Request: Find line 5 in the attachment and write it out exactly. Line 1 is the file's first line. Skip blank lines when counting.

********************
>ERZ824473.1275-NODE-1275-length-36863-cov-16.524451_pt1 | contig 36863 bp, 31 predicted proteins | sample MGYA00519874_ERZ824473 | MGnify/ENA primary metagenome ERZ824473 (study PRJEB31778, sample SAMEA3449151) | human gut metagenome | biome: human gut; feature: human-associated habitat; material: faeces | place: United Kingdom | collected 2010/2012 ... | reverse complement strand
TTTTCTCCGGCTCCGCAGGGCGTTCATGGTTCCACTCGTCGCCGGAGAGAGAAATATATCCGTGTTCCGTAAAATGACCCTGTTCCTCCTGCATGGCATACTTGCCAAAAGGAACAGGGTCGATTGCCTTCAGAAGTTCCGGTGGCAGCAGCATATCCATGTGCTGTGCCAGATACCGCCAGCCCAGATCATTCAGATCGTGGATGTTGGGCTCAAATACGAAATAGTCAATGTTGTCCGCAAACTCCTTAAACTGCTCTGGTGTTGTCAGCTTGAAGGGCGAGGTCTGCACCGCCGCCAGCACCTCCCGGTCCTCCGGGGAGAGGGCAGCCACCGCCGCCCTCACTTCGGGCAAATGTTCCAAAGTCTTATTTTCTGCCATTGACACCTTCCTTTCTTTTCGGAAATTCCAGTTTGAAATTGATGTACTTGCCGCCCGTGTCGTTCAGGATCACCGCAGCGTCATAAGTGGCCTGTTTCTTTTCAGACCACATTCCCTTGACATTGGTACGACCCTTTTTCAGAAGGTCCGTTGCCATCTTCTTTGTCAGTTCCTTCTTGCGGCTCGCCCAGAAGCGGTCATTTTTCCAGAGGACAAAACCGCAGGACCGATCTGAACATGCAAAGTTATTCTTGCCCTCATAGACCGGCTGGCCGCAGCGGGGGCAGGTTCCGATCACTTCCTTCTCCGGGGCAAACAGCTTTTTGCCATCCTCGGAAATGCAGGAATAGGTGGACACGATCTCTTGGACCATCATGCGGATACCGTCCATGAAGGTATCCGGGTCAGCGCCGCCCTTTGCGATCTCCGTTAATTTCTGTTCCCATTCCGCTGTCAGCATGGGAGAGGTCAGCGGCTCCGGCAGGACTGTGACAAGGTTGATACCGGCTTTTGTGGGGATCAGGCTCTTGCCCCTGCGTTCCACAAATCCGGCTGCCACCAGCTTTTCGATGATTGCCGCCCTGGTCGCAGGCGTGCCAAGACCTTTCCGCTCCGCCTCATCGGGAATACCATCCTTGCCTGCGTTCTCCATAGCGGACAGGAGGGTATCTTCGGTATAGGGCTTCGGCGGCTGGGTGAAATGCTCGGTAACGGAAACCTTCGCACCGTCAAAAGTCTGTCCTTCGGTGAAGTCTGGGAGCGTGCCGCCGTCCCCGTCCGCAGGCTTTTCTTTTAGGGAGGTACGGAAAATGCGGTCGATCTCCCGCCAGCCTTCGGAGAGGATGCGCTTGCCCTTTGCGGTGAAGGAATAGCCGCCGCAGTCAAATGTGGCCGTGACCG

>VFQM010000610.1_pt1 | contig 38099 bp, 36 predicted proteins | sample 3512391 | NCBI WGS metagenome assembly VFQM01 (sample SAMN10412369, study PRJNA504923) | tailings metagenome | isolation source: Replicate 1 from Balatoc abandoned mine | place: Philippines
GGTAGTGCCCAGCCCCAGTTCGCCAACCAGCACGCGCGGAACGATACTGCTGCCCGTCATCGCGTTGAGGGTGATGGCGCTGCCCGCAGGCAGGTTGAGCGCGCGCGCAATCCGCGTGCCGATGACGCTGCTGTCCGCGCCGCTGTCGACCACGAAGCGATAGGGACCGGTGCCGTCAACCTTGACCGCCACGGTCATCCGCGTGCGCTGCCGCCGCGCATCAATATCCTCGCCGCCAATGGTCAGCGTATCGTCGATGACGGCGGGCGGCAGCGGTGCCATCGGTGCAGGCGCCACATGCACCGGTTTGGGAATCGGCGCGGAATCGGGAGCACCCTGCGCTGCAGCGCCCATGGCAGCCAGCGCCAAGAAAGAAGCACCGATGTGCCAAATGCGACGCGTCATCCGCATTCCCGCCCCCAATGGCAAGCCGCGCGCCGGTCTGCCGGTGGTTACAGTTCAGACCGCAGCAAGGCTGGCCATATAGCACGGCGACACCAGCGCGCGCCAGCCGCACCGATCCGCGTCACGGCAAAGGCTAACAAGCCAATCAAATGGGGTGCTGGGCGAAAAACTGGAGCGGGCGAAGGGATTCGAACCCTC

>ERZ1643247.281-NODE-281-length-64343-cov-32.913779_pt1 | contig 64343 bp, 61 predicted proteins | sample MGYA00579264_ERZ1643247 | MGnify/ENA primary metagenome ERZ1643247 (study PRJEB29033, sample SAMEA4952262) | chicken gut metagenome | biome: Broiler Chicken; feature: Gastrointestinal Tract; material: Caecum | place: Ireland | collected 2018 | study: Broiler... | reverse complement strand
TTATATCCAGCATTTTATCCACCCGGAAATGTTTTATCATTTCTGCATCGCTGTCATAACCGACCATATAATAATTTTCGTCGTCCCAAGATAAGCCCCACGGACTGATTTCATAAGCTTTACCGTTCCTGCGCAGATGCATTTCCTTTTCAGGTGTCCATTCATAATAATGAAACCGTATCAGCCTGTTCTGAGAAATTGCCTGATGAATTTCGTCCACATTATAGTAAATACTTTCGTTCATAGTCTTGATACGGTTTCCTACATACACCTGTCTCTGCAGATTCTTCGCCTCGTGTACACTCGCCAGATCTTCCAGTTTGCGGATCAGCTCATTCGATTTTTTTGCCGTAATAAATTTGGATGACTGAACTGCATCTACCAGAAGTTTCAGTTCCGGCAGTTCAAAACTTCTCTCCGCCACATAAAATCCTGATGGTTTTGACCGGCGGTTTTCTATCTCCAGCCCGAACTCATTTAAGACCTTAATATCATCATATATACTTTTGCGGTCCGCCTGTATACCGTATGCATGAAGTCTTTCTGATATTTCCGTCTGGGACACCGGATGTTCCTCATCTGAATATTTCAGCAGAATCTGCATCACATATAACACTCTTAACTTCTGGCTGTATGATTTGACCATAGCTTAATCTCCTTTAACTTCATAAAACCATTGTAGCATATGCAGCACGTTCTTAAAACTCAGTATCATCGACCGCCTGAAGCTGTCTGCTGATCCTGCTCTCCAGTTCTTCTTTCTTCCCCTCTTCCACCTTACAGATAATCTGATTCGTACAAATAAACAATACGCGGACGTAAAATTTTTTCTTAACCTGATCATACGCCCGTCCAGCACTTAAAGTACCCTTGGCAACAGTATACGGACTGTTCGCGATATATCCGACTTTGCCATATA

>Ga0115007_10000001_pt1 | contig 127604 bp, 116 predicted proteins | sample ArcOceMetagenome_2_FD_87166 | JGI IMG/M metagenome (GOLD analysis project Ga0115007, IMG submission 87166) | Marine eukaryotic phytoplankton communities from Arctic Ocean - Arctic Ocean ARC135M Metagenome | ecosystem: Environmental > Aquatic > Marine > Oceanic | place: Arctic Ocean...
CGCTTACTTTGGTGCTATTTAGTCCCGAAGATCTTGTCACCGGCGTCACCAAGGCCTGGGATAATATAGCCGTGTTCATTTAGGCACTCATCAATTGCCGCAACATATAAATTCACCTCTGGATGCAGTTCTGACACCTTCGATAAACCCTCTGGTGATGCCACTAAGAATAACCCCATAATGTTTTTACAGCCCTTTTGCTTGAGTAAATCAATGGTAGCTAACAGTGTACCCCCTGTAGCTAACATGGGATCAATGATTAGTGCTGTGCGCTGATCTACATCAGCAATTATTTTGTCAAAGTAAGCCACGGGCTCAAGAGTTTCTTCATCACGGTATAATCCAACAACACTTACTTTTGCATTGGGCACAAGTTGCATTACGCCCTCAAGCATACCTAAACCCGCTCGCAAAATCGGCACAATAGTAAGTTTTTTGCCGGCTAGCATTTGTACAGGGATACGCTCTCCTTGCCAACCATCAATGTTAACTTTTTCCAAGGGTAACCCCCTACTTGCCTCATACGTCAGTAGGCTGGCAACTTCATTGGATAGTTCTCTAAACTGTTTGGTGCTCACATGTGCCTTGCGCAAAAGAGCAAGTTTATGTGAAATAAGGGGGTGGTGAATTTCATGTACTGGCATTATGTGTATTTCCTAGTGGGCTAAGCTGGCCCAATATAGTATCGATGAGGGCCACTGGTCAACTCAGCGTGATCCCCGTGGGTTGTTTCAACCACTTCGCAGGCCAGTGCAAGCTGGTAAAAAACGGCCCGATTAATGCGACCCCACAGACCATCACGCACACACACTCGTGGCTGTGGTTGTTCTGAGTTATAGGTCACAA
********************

>ERZ1643247.281-NODE-281-length-64343-cov-32.913779_pt1 | contig 64343 bp, 61 predicted proteins | sample MGYA00579264_ERZ1643247 | MGnify/ENA primary metagenome ERZ1643247 (study PRJEB29033, sample SAMEA4952262) | chicken gut metagenome | biome: Broiler Chicken; feature: Gastrointestinal Tract; material: Caecum | place: Ireland | collected 2018 | study: Broiler... | reverse complement strand